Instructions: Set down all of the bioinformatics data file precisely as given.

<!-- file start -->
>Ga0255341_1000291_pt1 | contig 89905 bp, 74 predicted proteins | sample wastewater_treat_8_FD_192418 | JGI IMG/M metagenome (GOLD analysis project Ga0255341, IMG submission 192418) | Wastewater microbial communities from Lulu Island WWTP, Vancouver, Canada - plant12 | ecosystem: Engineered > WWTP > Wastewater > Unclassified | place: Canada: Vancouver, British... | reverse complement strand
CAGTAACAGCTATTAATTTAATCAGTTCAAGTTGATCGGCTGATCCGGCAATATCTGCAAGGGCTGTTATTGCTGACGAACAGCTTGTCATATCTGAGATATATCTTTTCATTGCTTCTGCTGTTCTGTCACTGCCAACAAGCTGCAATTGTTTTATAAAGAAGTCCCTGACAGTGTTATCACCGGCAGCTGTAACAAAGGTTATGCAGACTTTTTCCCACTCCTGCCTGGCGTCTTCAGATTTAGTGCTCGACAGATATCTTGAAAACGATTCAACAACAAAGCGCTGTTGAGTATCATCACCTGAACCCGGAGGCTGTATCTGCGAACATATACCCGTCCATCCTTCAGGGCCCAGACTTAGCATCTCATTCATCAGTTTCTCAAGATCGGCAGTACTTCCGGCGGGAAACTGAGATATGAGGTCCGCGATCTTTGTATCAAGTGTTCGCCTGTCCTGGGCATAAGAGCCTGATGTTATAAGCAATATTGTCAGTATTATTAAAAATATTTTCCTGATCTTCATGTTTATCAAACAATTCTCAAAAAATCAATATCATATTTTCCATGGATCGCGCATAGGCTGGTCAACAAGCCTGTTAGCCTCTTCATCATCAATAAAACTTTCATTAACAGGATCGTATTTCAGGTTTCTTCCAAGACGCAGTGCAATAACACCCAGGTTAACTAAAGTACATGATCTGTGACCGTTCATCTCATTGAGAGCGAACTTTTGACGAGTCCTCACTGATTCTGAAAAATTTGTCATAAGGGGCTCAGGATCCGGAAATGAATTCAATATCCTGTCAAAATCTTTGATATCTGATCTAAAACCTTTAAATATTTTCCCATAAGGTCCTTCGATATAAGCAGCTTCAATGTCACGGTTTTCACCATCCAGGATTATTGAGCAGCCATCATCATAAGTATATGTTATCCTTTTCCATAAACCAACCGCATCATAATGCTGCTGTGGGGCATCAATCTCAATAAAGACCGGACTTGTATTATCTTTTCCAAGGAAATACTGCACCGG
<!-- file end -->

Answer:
>Ga0255341_1000291_pt1 | contig 89905 bp, 74 predicted proteins | sample wastewater_treat_8_FD_192418 | JGI IMG/M metagenome (GOLD analysis project Ga0255341, IMG submission 192418) | Wastewater microbial communities from Lulu Island WWTP, Vancouver, Canada - plant12 | ecosystem: Engineered > WWTP > Wastewater > Unclassified | place: Canada: Vancouver, British... | reverse complement strand
CAGTAACAGCTATTAATTTAATCAGTTCAAGTTGATCGGCTGATCCGGCAATATCTGCAAGGGCTGTTATTGCTGACGAACAGCTTGTCATATCTGAGATATATCTTTTCATTGCTTCTGCTGTTCTGTCACTGCCAACAAGCTGCAATTGTTTTATAAAGAAGTCCCTGACAGTGTTATCACCGGCAGCTGTAACAAAGGTTATGCAGACTTTTTCCCACTCCTGCCTGGCGTCTTCAGATTTAGTGCTCGACAGATATCTTGAAAACGATTCAACAACAAAGCGCTGTTGAGTATCATCACCTGAACCCGGAGGCTGTATCTGCGAACATATACCCGTCCATCCTTCAGGGCCCAGACTTAGCATCTCATTCATCAGTTTCTCAAGATCGGCAGTACTTCCGGCGGGAAACTGAGATATGAGGTCCGCGATCTTTGTATCAAGTGTTCGCCTGTCCTGGGCATAAGAGCCTGATGTTATAAGCAATATTGTCAGTATTATTAAAAATATTTTCCTGATCTTCATGTTTATCAAACAATTCTCAAAAAATCAATATCATATTTTCCATGGATCGCGCATAGGCTGGTCAACAAGCCTGTTAGCCTCTTCATCATCAATAAAACTTTCATTAACAGGATCGTATTTCAGGTTTCTTCCAAGACGCAGTGCAATAACACCCAGGTTAACTAAAGTACATGATCTGTGACCGTTCATCTCATTGAGAGCGAACTTTTGACGAGTCCTCACTGATTCTGAAAAATTTGTCATAAGGGGCTCAGGATCCGGAAATGAATTCAATATCCTGTCAAAATCTTTGATATCTGATCTAAAACCTTTAAATATTTTCCCATAAGGTCCTTCGATATAAGCAGCTTCAATGTCACGGTTTTCACCATCCAGGATTATTGAGCAGCCATCATCATAAGTATATGTTATCCTTTTCCATAAACCAACCGCATCATAATGCTGCTGTGGGGCATCAATCTCAATAAAGACCGGACTTGTATTATCTTTTCCAAGGAAATACTGCACCGG